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coral reef

For decades, most of the news about coral reefs has been pretty gloomy. Now the Florida Keys National Marine Sanctuary is launching a new mission to bring back a few of those reefs.

All of the Florida Keys reef is under thermal stress — meaning the water is warm enough that corals may start bleaching.

Keri O'Neil
Steve Newborn / WUSF Public Media

A bayside laboratory in Apollo Beach is ground zero for an attempt to preserve Florida's coral reefs, which are dying at an alarming rate.

A new group is using what they learned in the military to fight threats to South Florida's coral reefs.

They call themselves the coral whisperers: a global band of scientists working together to save the world's coral reefs.

Hawaii Gov. David Ige is expected this week to sign the world's first ban on the sale of sunscreens containing the chemicals oxybenzone and octinoxate. The state is banning the products because of concerns they may be harming one of the state's biggest attractions — coral reefs.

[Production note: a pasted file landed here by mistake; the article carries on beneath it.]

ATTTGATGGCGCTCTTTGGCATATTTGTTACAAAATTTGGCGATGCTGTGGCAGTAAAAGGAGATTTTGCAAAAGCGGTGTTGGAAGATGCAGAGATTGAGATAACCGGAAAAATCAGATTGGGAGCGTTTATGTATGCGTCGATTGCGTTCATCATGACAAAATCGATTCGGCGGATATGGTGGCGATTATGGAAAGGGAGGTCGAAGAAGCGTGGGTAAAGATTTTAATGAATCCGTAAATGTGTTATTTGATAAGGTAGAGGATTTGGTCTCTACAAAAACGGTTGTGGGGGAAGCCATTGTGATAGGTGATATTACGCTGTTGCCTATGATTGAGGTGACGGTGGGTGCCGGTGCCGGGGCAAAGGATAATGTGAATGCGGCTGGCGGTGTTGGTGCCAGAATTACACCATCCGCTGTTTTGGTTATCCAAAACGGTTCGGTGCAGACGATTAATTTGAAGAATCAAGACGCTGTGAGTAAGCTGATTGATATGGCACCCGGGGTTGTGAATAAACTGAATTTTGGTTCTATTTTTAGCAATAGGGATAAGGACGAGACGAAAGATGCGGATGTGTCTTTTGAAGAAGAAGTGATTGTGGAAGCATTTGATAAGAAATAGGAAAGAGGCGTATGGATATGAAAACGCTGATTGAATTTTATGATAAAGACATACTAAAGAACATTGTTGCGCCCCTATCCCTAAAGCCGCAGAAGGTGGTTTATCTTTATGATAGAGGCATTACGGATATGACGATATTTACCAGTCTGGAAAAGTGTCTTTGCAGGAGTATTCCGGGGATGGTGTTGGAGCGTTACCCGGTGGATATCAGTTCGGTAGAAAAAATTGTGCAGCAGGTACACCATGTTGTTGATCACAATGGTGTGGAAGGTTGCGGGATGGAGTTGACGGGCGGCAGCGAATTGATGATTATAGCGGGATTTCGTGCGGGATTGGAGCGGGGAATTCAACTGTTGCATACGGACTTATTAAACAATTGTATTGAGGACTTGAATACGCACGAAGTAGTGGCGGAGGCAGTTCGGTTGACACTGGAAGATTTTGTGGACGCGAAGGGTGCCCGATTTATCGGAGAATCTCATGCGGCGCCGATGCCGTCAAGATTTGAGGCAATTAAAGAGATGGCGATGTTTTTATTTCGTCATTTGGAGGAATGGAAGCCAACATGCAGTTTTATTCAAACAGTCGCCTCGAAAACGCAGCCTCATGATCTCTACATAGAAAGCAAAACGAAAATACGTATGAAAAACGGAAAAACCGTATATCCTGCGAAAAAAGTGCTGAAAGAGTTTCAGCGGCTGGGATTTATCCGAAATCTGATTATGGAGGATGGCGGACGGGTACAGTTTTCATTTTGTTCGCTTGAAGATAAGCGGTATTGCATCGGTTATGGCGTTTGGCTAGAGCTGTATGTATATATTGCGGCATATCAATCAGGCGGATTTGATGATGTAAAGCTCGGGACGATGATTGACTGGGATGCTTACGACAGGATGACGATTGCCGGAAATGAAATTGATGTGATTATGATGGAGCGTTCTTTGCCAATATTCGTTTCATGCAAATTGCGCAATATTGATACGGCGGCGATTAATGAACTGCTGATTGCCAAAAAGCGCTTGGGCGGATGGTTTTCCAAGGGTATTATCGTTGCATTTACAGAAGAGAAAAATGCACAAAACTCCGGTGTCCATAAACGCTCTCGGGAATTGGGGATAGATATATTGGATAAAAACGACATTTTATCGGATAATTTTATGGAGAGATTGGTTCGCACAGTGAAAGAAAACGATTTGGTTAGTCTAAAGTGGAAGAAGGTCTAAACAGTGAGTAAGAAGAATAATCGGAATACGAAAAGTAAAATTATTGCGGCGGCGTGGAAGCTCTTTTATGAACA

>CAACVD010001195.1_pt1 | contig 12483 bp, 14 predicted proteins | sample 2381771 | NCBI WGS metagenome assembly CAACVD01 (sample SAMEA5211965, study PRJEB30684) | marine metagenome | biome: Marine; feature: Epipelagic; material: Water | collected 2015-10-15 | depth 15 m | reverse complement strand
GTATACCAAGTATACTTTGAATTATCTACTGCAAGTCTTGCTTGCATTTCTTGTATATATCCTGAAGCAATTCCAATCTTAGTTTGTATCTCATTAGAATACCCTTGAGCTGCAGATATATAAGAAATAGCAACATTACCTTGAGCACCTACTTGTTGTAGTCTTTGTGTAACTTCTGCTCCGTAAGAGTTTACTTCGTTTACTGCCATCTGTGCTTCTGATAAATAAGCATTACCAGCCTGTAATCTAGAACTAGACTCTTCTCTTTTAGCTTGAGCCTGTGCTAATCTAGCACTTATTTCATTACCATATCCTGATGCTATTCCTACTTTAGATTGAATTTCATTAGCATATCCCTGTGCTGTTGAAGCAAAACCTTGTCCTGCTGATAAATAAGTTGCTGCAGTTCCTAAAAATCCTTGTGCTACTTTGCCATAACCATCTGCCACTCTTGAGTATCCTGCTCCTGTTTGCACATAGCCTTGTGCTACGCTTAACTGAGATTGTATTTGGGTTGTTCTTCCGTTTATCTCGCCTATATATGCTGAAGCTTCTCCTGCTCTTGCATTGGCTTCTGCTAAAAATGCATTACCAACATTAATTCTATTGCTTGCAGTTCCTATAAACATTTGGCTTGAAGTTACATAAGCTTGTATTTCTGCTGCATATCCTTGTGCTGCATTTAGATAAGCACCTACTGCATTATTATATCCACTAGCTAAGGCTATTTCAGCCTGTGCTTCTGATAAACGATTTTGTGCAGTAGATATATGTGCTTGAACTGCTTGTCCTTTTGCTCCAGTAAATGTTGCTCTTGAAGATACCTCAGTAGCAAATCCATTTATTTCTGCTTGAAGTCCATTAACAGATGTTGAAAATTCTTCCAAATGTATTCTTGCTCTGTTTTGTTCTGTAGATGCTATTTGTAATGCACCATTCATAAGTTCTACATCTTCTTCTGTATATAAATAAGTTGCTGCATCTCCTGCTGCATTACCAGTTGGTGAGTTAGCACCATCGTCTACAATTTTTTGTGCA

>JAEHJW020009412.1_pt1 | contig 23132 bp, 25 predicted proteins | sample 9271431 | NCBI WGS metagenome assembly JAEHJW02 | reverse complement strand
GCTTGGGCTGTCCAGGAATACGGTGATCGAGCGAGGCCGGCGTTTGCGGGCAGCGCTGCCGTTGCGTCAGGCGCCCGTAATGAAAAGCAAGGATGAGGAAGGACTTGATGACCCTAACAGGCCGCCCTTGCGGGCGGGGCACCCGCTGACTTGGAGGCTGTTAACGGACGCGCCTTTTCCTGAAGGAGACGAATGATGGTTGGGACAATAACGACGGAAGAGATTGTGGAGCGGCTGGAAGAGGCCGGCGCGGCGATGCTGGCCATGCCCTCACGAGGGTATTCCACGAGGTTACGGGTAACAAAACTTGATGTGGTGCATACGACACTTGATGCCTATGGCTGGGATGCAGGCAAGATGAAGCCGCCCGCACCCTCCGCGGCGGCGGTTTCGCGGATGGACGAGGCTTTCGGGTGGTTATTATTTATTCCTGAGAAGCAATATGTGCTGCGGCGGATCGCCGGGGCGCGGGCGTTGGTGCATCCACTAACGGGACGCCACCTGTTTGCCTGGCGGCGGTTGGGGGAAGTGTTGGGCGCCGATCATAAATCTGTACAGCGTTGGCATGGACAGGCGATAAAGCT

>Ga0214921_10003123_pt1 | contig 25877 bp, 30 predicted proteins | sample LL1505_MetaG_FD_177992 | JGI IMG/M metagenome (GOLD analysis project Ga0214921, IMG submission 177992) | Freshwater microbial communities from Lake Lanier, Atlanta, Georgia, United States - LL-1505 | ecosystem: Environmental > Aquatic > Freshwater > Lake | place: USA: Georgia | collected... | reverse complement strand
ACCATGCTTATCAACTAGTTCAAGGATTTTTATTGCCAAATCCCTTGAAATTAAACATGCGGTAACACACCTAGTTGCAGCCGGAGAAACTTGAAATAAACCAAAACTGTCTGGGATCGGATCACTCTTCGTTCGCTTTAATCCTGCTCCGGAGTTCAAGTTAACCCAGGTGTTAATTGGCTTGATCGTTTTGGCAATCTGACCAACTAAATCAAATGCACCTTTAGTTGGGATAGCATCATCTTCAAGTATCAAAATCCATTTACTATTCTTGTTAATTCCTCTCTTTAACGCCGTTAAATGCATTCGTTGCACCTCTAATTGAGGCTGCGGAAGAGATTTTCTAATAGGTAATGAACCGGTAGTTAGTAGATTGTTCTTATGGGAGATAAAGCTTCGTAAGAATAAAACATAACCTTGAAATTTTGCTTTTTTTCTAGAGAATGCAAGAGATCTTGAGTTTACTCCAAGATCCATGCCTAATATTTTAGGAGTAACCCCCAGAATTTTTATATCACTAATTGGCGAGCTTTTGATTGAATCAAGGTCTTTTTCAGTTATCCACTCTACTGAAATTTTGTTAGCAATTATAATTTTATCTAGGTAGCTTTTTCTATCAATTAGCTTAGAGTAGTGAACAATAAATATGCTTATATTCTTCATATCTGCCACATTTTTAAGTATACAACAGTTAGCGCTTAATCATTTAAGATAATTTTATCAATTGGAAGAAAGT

While it doesn't kick in until 2021, the move is already prompting pushback.

The superintendent of the Florida Keys National Marine Sanctuary says that after efforts to help the coral reef recover from Hurricane Irma, challenges loom for the marine ecosystem.

Every year in the late summer, the dive and tourism industries in the Florida Keys encourage people to come to the island chain and watch the reproductive act first-hand — on the reef.